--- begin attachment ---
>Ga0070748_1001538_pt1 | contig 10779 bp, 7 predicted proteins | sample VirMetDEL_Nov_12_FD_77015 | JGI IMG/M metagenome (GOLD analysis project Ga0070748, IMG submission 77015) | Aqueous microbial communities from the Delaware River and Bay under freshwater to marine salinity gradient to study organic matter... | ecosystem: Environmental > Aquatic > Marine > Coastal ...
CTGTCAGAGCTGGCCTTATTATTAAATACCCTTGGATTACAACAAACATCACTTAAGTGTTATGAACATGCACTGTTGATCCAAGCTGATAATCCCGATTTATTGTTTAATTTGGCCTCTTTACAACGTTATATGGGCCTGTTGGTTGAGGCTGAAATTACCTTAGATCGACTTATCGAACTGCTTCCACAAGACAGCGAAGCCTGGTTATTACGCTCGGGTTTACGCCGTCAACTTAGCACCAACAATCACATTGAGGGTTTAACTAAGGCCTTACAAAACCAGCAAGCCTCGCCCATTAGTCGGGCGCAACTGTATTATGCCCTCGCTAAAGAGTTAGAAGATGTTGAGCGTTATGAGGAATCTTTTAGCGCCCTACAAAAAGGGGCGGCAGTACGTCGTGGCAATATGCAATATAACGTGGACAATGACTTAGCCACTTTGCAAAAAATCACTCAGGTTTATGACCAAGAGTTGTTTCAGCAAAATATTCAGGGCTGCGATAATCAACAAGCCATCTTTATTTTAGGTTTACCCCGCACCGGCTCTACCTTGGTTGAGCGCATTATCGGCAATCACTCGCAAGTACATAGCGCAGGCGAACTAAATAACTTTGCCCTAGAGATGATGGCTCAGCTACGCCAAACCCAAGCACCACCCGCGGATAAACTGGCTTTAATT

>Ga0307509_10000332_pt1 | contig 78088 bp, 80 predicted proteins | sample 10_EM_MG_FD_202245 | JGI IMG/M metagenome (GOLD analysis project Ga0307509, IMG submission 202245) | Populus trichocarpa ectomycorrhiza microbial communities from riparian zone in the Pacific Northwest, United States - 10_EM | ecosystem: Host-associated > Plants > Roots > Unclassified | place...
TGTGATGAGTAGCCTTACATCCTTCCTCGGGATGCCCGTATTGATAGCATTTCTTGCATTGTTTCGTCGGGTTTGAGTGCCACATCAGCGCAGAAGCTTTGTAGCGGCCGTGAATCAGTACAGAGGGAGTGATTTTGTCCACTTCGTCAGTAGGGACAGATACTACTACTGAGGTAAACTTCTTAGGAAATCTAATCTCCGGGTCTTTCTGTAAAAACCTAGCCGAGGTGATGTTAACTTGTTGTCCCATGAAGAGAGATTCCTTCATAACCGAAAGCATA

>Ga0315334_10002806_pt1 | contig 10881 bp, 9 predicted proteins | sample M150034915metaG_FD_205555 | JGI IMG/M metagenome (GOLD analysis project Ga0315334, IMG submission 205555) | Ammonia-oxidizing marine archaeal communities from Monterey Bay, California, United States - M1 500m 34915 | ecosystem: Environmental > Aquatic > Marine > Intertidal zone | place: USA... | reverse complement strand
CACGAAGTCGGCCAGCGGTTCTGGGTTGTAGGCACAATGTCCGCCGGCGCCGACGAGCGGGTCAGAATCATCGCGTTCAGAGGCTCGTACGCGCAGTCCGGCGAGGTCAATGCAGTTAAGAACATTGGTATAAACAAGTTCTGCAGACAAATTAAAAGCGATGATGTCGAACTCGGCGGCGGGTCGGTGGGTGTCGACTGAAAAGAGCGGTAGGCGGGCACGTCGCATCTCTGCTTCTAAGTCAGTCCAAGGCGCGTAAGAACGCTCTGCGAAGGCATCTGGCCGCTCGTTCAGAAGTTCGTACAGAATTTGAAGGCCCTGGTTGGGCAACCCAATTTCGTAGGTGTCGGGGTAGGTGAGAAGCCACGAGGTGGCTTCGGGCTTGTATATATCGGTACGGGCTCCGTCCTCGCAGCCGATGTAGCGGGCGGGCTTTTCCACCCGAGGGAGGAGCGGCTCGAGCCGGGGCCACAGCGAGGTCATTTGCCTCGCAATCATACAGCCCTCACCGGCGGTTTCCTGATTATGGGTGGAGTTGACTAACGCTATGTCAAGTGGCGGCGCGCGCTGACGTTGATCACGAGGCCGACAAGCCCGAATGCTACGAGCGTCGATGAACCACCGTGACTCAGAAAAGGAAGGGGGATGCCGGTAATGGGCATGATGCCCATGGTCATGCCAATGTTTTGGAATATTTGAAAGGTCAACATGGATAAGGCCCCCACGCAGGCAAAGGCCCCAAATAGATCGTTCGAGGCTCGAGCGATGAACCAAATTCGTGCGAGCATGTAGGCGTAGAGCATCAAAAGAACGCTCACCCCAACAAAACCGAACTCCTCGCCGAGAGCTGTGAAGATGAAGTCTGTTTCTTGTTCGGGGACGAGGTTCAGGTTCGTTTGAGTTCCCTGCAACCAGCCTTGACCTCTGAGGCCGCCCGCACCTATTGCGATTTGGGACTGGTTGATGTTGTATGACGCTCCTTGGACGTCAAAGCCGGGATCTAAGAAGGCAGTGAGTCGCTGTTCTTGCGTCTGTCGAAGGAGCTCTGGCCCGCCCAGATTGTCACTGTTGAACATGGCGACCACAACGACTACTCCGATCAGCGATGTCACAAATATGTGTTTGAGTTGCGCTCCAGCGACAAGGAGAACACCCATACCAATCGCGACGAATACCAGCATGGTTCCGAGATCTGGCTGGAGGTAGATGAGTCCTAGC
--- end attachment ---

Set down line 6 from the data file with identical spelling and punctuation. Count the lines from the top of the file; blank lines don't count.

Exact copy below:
CACGAAGTCGGCCAGCGGTTCTGGGTTGTAGGCACAATGTCCGCCGGCGCCGACGAGCGGGTCAGAATCATCGCGTTCAGAGGCTCGTACGCGCAGTCCGGCGAGGTCAATGCAGTTAAGAACATTGGTATAAACAAGTTCTGCAGACAAATTAAAAGCGATGATGTCGAACTCGGCGGCGGGTCGGTGGGTGTCGACTGAAAAGAGCGGTAGGCGGGCACGTCGCATCTCTGCTTCTAAGTCAGTCCAAGGCGCGTAAGAACGCTCTGCGAAGGCATCTGGCCGCTCGTTCAGAAGTTCGTACAGAATTTGAAGGCCCTGGTTGGGCAACCCAATTTCGTAGGTGTCGGGGTAGGTGAGAAGCCACGAGGTGGCTTCGGGCTTGTATATATCGGTACGGGCTCCGTCCTCGCAGCCGATGTAGCGGGCGGGCTTTTCCACCCGAGGGAGGAGCGGCTCGAGCCGGGGCCACAGCGAGGTCATTTGCCTCGCAATCATACAGCCCTCACCGGCGGTTTCCTGATTATGGGTGGAGTTGACTAACGCTATGTCAAGTGGCGGCGCGCGCTGACGTTGATCACGAGGCCGACAAGCCCGAATGCTACGAGCGTCGATGAACCACCGTGACTCAGAAAAGGAAGGGGGATGCCGGTAATGGGCATGATGCCCATGGTCATGCCAATGTTTTGGAATATTTGAAAGGTCAACATGGATAAGGCCCCCACGCAGGCAAAGGCCCCAAATAGATCGTTCGAGGCTCGAGCGATGAACCAAATTCGTGCGAGCATGTAGGCGTAGAGCATCAAAAGAACGCTCACCCCAACAAAACCGAACTCCTCGCCGAGAGCTGTGAAGATGAAGTCTGTTTCTTGTTCGGGGACGAGGTTCAGGTTCGTTTGAGTTCCCTGCAACCAGCCTTGACCTCTGAGGCCGCCCGCACCTATTGCGATTTGGGACTGGTTGATGTTGTATGACGCTCCTTGGACGTCAAAGCCGGGATCTAAGAAGGCAGTGAGTCGCTGTTCTTGCGTCTGTCGAAGGAGCTCTGGCCCGCCCAGATTGTCACTGTTGAACATGGCGACCACAACGACTACTCCGATCAGCGATGTCACAAATATGTGTTTGAGTTGCGCTCCAGCGACAAGGAGAACACCCATACCAATCGCGACGAATACCAGCATGGTTCCGAGATCTGGCTGGAGGTAGATGAGTCCTAGC